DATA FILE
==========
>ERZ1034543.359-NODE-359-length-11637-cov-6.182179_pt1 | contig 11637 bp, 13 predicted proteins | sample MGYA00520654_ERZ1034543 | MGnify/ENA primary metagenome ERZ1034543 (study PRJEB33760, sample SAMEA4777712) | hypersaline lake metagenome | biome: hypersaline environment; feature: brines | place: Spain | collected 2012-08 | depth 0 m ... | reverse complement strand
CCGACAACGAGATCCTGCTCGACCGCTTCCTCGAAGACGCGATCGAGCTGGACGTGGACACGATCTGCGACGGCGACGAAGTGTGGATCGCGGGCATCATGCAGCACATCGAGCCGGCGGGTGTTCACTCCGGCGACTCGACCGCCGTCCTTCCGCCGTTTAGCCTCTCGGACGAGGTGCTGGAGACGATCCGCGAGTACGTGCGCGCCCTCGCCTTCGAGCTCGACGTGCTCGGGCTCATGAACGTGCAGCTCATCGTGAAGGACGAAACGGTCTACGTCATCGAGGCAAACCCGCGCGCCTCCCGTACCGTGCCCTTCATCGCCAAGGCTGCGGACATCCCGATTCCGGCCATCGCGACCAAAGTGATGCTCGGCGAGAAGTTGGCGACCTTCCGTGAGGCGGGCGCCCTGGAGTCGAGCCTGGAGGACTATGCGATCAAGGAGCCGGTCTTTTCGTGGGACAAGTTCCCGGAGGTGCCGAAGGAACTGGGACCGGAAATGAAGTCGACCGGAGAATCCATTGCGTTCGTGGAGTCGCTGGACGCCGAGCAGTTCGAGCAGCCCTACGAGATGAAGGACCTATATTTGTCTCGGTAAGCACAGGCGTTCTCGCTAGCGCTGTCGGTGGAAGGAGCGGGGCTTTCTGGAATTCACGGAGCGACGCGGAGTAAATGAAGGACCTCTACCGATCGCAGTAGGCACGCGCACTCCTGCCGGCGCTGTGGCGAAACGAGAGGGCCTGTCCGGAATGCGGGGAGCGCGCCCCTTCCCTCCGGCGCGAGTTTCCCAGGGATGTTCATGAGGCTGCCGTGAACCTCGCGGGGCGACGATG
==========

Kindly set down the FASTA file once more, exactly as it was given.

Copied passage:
>ERZ1034543.359-NODE-359-length-11637-cov-6.182179_pt1 | contig 11637 bp, 13 predicted proteins | sample MGYA00520654_ERZ1034543 | MGnify/ENA primary metagenome ERZ1034543 (study PRJEB33760, sample SAMEA4777712) | hypersaline lake metagenome | biome: hypersaline environment; feature: brines | place: Spain | collected 2012-08 | depth 0 m ... | reverse complement strand
CCGACAACGAGATCCTGCTCGACCGCTTCCTCGAAGACGCGATCGAGCTGGACGTGGACACGATCTGCGACGGCGACGAAGTGTGGATCGCGGGCATCATGCAGCACATCGAGCCGGCGGGTGTTCACTCCGGCGACTCGACCGCCGTCCTTCCGCCGTTTAGCCTCTCGGACGAGGTGCTGGAGACGATCCGCGAGTACGTGCGCGCCCTCGCCTTCGAGCTCGACGTGCTCGGGCTCATGAACGTGCAGCTCATCGTGAAGGACGAAACGGTCTACGTCATCGAGGCAAACCCGCGCGCCTCCCGTACCGTGCCCTTCATCGCCAAGGCTGCGGACATCCCGATTCCGGCCATCGCGACCAAAGTGATGCTCGGCGAGAAGTTGGCGACCTTCCGTGAGGCGGGCGCCCTGGAGTCGAGCCTGGAGGACTATGCGATCAAGGAGCCGGTCTTTTCGTGGGACAAGTTCCCGGAGGTGCCGAAGGAACTGGGACCGGAAATGAAGTCGACCGGAGAATCCATTGCGTTCGTGGAGTCGCTGGACGCCGAGCAGTTCGAGCAGCCCTACGAGATGAAGGACCTATATTTGTCTCGGTAAGCACAGGCGTTCTCGCTAGCGCTGTCGGTGGAAGGAGCGGGGCTTTCTGGAATTCACGGAGCGACGCGGAGTAAATGAAGGACCTCTACCGATCGCAGTAGGCACGCGCACTCCTGCCGGCGCTGTGGCGAAACGAGAGGGCCTGTCCGGAATGCGGGGAGCGCGCCCCTTCCCTCCGGCGCGAGTTTCCCAGGGATGTTCATGAGGCTGCCGTGAACCTCGCGGGGCGACGATG